Economic development planners seek to enable communities, larger regions, and states gain and sustain long-term economic health and well-being. The scale and scope of economic development planning varies from the sketching, feasibility analysis, implementation, and evaluation of site-specific projects, to the visioning, articulation, and programming of regional development goals, policies, and strategies. The primary objective of the economic development focus area is to provide students with the knowledge and know-how needed to perform at the cutting edge of economic development practice in this rapidly changing field. We also emphasize providing a solid conceptual and methodological foundation of how and why the economies of communities and regions change.

At Carolina Planning, we emphasize institutional approaches to understanding development processes, in addition to providing rigorous quantitative and qualitative training. The specialization uses North Carolina as a learning laboratory to train  students to become reflective practicioners. Unlike other programs, the faculty take a comparative approach, using developed & developing country examples throughout the courses so students are not segmented into ‘domestic’ or ‘international’ silos.

For more information on the Economic Development specialization, contact Dr. Nichola Lowe.

Career Opportunities

Economic Development at Carolina Planning provides access to hybrid public and non-profit centers within UNC such as the Development Finance Initiative that offers paid internships that provide valuable economic development experience.Graduates are employed by local and state economic development agencies, community development corporations (CDCs) and other nonprofit community-based organizations, quasi-public economic development corporations and authorities, public utility corporations, private businesses engaged in development finance, and private economic and planning consulting firms. A number of our alumni have risen to high, senior positions in both public and private economic development organizations and non-profit agencies.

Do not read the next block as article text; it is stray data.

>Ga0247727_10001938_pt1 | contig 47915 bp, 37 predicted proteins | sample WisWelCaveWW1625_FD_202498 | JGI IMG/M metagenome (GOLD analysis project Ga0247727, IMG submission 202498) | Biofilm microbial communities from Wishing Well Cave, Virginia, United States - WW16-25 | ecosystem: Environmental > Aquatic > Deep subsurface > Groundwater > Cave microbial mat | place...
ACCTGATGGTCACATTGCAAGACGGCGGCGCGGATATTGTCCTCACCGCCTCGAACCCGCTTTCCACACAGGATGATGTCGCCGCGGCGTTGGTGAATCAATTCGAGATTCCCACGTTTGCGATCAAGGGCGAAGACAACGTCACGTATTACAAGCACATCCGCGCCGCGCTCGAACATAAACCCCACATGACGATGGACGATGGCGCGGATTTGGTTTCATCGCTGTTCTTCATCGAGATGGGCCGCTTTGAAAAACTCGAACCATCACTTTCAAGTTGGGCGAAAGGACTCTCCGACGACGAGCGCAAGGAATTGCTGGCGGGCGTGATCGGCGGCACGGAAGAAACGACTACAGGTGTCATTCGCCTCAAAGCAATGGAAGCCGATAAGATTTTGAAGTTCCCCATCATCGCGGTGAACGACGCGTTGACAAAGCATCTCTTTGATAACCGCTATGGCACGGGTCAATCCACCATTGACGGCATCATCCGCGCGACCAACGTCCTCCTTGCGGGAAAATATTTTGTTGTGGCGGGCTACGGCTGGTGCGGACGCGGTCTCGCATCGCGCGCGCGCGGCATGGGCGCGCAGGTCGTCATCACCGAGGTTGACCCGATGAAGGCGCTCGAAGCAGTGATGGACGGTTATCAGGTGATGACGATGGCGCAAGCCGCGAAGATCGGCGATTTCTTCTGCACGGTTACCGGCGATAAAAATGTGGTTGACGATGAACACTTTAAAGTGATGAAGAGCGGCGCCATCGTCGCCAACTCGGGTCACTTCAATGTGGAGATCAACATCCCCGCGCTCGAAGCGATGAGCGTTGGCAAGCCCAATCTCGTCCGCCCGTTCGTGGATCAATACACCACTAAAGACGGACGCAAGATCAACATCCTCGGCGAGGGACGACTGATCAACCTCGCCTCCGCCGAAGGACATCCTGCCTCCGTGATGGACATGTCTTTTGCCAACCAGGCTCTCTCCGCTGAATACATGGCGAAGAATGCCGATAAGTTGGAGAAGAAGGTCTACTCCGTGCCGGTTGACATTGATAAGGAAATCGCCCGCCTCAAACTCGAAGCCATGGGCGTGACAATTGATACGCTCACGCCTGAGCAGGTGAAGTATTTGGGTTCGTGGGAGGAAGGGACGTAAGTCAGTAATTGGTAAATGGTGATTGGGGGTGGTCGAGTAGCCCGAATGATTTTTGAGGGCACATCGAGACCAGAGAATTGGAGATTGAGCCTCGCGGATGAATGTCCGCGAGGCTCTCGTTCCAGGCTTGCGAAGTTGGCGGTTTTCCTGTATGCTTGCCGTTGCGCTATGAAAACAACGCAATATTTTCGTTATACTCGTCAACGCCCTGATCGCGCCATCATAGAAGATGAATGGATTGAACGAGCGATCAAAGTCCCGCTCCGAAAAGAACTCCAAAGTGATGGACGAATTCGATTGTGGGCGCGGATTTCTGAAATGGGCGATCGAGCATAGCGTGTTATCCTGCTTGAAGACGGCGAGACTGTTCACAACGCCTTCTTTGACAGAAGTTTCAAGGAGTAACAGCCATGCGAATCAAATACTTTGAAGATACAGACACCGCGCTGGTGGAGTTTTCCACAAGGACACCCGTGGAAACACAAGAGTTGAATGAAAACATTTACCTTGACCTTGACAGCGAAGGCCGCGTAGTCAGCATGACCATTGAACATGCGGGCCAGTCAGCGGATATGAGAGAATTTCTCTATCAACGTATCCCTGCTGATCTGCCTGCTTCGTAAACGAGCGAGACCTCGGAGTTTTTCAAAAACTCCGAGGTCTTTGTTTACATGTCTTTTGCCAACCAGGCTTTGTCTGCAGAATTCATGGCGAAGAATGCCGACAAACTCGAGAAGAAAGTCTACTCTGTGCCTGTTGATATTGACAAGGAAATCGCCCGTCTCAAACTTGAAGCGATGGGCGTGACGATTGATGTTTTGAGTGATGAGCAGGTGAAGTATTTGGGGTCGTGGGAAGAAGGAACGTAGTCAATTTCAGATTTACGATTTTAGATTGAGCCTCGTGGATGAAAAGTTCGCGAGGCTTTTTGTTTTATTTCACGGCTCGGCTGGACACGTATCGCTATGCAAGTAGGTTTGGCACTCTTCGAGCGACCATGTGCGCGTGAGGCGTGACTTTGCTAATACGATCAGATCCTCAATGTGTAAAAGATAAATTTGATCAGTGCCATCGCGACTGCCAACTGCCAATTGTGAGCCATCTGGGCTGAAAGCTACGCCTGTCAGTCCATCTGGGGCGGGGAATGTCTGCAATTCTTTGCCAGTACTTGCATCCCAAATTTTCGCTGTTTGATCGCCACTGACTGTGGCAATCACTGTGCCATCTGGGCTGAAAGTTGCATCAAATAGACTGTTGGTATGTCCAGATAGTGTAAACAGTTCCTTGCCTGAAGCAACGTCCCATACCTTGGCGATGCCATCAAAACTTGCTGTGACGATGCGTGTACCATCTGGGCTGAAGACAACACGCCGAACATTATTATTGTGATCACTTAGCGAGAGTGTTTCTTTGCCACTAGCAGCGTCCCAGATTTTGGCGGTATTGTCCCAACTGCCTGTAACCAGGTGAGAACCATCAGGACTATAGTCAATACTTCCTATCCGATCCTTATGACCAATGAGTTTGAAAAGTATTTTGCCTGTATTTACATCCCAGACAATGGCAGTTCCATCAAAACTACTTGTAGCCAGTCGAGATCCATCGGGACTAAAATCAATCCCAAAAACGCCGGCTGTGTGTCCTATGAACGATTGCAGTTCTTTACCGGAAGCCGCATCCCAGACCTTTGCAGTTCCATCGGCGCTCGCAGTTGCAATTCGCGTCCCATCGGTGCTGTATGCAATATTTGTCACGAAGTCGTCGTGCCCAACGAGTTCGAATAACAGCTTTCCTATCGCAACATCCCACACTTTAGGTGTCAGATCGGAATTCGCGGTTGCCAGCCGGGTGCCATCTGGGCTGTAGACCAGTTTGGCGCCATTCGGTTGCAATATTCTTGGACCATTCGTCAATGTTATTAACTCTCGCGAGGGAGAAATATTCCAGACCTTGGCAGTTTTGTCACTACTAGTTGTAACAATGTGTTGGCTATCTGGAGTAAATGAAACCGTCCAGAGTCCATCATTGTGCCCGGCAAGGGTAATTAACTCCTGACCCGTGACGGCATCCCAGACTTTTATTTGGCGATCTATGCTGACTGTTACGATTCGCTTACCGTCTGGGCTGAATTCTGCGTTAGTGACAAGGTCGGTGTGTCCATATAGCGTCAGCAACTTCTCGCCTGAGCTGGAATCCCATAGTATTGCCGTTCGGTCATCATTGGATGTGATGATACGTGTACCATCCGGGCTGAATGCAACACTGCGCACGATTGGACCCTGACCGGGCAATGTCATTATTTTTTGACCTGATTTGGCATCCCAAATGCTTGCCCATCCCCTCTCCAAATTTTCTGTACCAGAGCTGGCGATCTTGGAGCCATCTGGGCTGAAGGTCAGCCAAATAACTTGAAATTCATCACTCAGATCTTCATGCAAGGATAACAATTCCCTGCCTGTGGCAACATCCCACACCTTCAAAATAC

Requirements

The following courses are required for students in the specialization. Requirements are determined by year of matriculation.

Core Courses

PLAN 770 – Economic Development Policy
PLAN 771 – Development Planning Techniques
PLAN 773 – Regional Development Seminar

Select at least one of the following courses:
PLAN 776 – Development Finance
PLAN 785 – Public Investment Theory
PUBA 730 – Government & Non-Profit Accounting (2.0 credits)
PUBA 731 – Government Budgeting & Finance
PUBA 765 – Capital Budgeting & Finance (1.5 credits)
* Alternative finance course approved by advisor

Core Courses

PLAN 770 – Economic Development Policy
PLAN 771 – Development Planning Techniques
PLAN 773 – Regional Development Seminar

Select at least one of the following courses:
PLAN 776 – Development Finance
PLAN 785 – Public Investment Theory
PUBA 730 – Government & Non-Profit Accounting (2.0 credits)
PUBA 731 – Government Budgeting & Finance
PUBA 765 – Capital Budgeting & Finance (1.5 credits)
*Alternative finance course approved by advisor

Core Courses

PLAN 770 – Economic Development Policy
PLAN 771 – Development Planning Techniques
PLAN 773 – Regional Development Seminar
PLAN 721 – Advanced Planning Methods

Select at least one of the following courses:
PLAN 776 – Development Finance
PLAN 785 – Public Investment Theory
PUBA 730 – Government & Non-Profit Accounting (2.0 credits)
PUBA 731 – Government Budgeting & Finance
PUBA 765 – Capital Budgeting & Finance (1.5 credits)
*Alternative finance course approved by advisor

Law Requirement

Students are required to take one law class with the approval of the advisor. Recommended LAW courses include LAW 213-Law of Nonprofit Organizations, LAW 239-Natural Resources Law, LAW 241-Environmental Law, LAW 254-Labor Law, LAW 255-Housing & Community Development Law, LAW 262-Environmental Ocean & Coastal Law, LAW 270-Real Estate Transactions (2 cr), LAW 290-Land Use Controls, MBA 853B-Real Estate Law**(1.5 cr). Duke’s Nicholas School of the Environment offers ENVIRON 775 Ocean and Coastal Law and Policy, ENVIRON 868 Natural Resources Law, and ENVIRON 855 International Environmental Law. A variety of other UNC law and Nicholas School for the Environment courses may be used to satisfy this requirement. Students should consult with instructors to ensure that they can enroll in specific courses and meet prerequisites.

Sample Curriculum

Semester 1

  • 710 Microeconomics
  • 714 Urban Spatial Structure
  • 720 Planning Methods
  • 773 Urban and Regional Development Seminar

Semester 2

  • 704 Theory of Planning I
  • 770 Economic Development Policy
  • 771 Development Planning Techniques
  • Finance Course
  • Elective

Semester 3

  • Law
  • Workshop
  • Elective
  • Elective

Semester 4

  • Master’s Paper
  • Elective
  • Elective
  • Elective
Courses with an asterisk are required for this specialization